When it comes to training gear, a good quality leash and collar, a service dog vest, clickers for clicker training, and high-value treats for positive reinforcement are a must.
Of course, the list is endless as you test and try what works best for you.
But, here are some of the core service dog must-haves that I repurchased now that I’m training my second dog.
Medical Alert Service Dog Vest
Service Dog In Training Patches
The Real Scoop on Medical Alert Service Dog Rules
Now, please keep in mind that these resources are just tools.
They can’t replace the expertise of a professional dog trainer.
So, seek out organizations and resources in your area that can provide professional guidance and support.
Unfortunately, living in a small state, I don’t have that luxury.
Hopefully, the following helps shed a little more light on frequently asked questions I wish I had a deeper understanding of during round one.
1. Are service dogs allowed everywhere?
Generally, service animals can go where their humans go.
This includes places that usually have a “no pets” policy.
But there are exceptions.
For example, it might not be the best idea to bring a service dog into an operating room or burn unit where sterility is key.
And trust me, I’ve learned this the hard way. I once brought Avera to a doctor’s appointment for a sleep study.
I tried calling several times in advance to let them know, but they never answered. When I arrived and informed the front desk, the girl said “ok”.
But when my name was called, the technician laughed in my face (in the waiting room where two other patients were present) and said that a dog wasn’t allowed in the office.
I left the office in tears and cried in the parking garage.
No, let me be clear: I don’t fault them for denying her.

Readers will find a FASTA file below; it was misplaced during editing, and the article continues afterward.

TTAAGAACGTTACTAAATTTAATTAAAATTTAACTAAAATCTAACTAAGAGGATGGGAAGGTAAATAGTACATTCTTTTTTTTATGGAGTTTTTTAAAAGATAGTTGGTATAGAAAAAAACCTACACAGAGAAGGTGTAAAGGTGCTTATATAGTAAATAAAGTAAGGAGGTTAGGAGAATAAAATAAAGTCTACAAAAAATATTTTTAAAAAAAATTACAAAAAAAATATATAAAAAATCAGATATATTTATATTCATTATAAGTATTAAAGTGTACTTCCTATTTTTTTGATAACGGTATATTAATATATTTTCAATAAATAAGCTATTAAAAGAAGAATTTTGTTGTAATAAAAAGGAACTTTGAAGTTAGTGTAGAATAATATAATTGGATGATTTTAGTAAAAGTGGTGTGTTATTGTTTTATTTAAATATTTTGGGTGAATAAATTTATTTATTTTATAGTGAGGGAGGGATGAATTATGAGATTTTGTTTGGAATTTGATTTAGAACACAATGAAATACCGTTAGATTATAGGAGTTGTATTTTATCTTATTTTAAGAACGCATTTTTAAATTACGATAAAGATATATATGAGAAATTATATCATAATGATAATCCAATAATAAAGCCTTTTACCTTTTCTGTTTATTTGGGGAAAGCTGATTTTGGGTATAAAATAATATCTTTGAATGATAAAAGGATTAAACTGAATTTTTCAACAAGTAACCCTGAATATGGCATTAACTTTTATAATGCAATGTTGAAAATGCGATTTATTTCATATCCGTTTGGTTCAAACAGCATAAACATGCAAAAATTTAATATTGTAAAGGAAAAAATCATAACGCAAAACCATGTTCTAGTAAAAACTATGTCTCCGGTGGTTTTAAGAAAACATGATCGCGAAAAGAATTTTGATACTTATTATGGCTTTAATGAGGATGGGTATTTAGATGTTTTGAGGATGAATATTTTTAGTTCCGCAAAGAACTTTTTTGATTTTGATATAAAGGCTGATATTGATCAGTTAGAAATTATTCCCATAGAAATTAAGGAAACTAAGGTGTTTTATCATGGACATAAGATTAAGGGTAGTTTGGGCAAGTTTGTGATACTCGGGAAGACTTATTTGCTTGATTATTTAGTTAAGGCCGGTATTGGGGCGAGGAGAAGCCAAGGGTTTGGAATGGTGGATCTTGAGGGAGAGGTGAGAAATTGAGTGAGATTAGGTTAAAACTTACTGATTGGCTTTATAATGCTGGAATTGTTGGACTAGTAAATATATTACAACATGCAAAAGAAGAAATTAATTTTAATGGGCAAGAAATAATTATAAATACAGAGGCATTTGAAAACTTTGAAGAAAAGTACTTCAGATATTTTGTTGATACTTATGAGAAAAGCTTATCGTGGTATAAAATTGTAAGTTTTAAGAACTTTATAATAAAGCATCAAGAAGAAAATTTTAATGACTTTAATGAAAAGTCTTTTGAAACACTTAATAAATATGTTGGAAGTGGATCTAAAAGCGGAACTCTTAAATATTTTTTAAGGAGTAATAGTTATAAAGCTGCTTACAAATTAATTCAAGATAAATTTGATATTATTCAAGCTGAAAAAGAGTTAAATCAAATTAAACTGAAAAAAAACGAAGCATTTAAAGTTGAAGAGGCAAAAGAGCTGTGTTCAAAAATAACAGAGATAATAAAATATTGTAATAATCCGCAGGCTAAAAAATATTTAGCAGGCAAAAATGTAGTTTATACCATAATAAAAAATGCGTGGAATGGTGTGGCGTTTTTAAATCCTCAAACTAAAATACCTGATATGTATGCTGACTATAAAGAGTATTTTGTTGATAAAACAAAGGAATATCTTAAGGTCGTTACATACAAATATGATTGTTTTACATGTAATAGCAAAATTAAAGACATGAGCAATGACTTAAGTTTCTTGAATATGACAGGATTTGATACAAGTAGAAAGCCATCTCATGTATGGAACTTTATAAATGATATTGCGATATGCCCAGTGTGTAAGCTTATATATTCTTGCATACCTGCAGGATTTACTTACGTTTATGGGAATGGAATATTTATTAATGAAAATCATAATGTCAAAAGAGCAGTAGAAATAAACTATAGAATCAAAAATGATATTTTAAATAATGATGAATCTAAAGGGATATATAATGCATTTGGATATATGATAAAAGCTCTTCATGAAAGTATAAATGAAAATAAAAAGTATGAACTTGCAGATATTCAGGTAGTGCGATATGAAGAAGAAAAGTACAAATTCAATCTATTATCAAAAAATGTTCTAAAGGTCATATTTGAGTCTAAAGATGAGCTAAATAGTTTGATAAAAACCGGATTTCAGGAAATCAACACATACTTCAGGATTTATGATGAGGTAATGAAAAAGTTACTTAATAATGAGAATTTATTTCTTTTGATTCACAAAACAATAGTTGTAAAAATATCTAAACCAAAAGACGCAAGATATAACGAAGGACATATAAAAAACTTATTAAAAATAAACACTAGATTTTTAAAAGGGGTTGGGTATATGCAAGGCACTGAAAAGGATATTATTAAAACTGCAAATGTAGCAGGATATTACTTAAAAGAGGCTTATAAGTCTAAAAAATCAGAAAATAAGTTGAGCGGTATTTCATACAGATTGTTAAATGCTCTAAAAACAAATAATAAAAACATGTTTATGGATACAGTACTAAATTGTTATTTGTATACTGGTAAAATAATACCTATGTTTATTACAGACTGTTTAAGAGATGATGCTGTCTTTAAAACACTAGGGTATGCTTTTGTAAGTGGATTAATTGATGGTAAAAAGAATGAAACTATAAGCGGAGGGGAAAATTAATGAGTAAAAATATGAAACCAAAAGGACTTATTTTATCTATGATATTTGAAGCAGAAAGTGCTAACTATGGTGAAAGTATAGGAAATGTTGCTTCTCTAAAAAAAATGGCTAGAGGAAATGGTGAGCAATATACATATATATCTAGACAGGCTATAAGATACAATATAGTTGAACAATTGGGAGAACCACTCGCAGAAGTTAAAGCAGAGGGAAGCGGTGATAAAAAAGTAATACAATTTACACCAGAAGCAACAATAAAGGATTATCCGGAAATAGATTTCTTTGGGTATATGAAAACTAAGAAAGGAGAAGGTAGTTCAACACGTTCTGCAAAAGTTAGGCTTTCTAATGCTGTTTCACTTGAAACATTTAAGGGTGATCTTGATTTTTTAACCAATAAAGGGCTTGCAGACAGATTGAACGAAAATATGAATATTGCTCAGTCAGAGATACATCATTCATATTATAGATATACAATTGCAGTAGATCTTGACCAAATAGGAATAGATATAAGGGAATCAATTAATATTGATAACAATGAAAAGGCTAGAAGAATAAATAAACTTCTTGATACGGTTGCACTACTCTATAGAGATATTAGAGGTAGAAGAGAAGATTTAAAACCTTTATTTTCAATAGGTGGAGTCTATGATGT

But, I do think this could have been handled in a much better way.
I tried to do my due diligence by calling in advance, but I should have assumed she wouldn’t be allowed.
It was yet another tough lesson learned.
2. Does a service dog have to be registered?
Nope, the ADA does not require service animals to be registered.
People with disabilities have the right to train the dog themselves and are not required to use a professional service dog training program.
But I’ve learned that it’s a good idea to have as much legitimate paperwork as you can because people will hound you for proof just to still deny you anyway.
Even after eight years, I’ve considered getting a dog trainer certification, not for the prestige, but to have a legal document to wave around when I’m illegally asked for proof that my dog is trained for service.
I get it, the gray area is gray for a reason.
One good memory from my first attempt at training: I had a great experience when flying with Avera on American Airlines.
She did great in and around the airport and on the flight, and I never felt like I was being judged or questioned for bringing her on the plane.
But, after such an embarrassing initial beginning, I was prepared to have her prove her trained tasks and had a folder of paperwork with two copies of everything.
3. What is Petco’s service dog training?
Petco offers a variety of dog training services.
Their certified dog trainers focus on rewarding positive behaviors, which is proven effective and nurtures the bond between pets and pet parents through positive reinforcement.